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NEVER THE TWAIN SHALL
Edwin Shrake
June 16, 1969
Toasters, shavers, 'Peyton Place' and the repeated victory shout of 'Aieeee!' make Rudyard Kipling's celebrated verse seem outdated. One month on the Asian golf tour suggests that East may still be East, but it is certainly meeting the West
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June 16, 1969

Never The Twain Shall

Toasters, shavers, 'Peyton Place' and the repeated victory shout of 'Aieeee!' make Rudyard Kipling's celebrated verse seem outdated. One month on the Asian golf tour suggests that East may still be East, but it is certainly meeting the West

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The Old Colonial was having difficulty with his glass of Tiger beer. The leading threesome in the last round of the Singapore Open golf championship was coming up the 9th fairway, and people were rushing out of the clubhouse, across the veranda and along the sidewalk to join the crowd around the green. Each time the Old Colonial lifted his glass someone would jostle his elbow and beer would slosh onto his mustache and down the front of his green golf shirt. Already there were stains on his golf shorts and puddles beneath his spiked shoes. "Blast!" he said, putting his glass on the table. "Good I'm not drinking raspberry cooler. I'd look like a stinking Christmas tree."

From the veranda of the Bukit Course clubhouse of the Singapore Island Country Club the view is across a putting green surrounded by gladiolas along a low brick wall. Beyond the putting green the eye wanders over a course that is abruptly hilly, wet and pea green, with a small lake in the distance. The season was early March, toward the end of what passes for winter on the equator, and heat rose in dark ripples from the trees. A tiny Chinese woman in pink stretch pants hurried past the table swinging a large straw handbag that did not quite touch the Old Colonial but made him jerk up a hand to fend it off and thereby knock the glass of beer into his lap.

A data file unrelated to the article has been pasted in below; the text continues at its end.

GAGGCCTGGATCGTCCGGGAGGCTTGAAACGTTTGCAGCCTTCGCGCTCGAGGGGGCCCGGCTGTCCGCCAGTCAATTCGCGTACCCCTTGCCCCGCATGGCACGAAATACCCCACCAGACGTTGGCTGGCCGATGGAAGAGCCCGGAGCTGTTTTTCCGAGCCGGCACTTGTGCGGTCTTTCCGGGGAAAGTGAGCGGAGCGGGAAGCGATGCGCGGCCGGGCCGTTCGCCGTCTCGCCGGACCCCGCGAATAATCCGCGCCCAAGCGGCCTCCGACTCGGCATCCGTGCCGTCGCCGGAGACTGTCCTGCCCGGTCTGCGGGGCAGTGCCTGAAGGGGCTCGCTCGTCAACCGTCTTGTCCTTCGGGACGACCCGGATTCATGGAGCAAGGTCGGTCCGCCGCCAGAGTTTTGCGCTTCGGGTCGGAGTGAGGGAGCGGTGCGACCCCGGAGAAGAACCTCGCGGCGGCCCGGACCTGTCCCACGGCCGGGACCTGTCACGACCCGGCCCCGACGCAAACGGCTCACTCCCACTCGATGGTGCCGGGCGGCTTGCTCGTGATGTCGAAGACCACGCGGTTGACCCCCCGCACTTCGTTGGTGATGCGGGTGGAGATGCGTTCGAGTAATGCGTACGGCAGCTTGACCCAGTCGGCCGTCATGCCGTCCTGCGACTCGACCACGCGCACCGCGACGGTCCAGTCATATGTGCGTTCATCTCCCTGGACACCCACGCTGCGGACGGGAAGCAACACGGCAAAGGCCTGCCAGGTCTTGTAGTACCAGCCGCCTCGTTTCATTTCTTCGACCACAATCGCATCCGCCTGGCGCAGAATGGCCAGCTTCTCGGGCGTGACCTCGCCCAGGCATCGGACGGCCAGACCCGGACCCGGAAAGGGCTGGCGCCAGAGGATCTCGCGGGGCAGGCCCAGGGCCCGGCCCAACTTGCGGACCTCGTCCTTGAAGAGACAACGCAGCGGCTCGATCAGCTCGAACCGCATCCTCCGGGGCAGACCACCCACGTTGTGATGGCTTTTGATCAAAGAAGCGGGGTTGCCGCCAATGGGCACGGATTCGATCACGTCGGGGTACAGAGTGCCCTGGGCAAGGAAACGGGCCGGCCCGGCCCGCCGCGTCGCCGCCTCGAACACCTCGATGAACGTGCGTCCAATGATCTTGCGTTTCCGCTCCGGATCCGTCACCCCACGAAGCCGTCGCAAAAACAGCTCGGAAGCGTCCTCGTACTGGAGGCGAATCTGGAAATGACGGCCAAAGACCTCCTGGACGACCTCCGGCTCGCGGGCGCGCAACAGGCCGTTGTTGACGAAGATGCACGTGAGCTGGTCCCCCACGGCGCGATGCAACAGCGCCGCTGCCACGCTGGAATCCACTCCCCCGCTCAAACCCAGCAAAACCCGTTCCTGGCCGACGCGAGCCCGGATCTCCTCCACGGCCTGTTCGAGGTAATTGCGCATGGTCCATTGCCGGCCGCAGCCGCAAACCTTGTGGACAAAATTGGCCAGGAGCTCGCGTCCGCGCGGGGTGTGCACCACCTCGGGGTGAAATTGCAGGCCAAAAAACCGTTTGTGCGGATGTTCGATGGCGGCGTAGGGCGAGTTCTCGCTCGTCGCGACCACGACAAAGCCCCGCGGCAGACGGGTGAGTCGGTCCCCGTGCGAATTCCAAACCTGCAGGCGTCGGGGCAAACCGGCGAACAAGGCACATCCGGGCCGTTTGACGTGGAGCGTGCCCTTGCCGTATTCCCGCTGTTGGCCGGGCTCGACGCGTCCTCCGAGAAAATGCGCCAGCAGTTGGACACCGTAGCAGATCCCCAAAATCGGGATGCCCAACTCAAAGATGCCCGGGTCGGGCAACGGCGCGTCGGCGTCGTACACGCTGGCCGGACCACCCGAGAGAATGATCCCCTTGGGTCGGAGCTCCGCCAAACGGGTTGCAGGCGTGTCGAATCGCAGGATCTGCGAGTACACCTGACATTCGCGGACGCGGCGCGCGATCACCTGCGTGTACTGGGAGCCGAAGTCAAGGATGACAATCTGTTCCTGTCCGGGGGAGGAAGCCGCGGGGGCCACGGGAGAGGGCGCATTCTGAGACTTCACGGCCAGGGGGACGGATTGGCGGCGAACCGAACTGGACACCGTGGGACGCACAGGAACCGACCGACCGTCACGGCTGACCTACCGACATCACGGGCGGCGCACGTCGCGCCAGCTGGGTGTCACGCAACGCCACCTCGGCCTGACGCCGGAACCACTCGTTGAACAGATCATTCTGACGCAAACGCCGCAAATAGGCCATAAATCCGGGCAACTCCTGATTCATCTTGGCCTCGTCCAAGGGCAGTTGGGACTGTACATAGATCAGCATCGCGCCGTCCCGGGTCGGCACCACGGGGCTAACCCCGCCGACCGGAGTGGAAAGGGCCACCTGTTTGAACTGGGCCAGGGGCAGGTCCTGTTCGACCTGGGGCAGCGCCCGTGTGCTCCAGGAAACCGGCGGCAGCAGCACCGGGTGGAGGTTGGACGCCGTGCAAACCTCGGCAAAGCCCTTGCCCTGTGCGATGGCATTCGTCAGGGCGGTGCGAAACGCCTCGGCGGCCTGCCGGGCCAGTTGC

"Do you know," the Old Colonial said after a moment of watching the woman scurry into the crowd on the other side of the scoreboard, "what has happened since the Chinese took up golf?" The implications of this question could be enormous, as the Old Colonial quickly realized. "Among other things, it has meant the decline of manners around this place. Wouldn't want them to know I said so, of course, but they simply do not have a feeling for decorum."

"I thought the Chinese were known for having an elaborate etiquette," I said.

"My dear man, you haven't been out here very long," said the Old Colonial. "You say the Chinese have an elaborate etiquette, and I say poo! If a Chinese hits his ball into a bunker, he thinks nothing of tramping up the sand. He will stand in the line of your putt. If the fancy strikes him, he will shoot first no matter who is away. It's all very well for you to hop off the plane and tell me the Chinese have elaborate etiquette, but I tell you, meaning no offense, that etiquette is what we had around here until six years ago. This was a golf club then, make no mistake about that! We were called the Royal Singapore. A thousand members, and the ones who weren't gentlemen had at least heard the word. The Chinese thought we were snobbish. Matters of politics persuaded us to combine with that other club, the new one with the poshy bathing pool, and now we have 5,000 members. Three thousand of them play golf! And most of them are Chinese! Dear man, look around at this crowd. Is this a royal golf club or is this an amusement park?"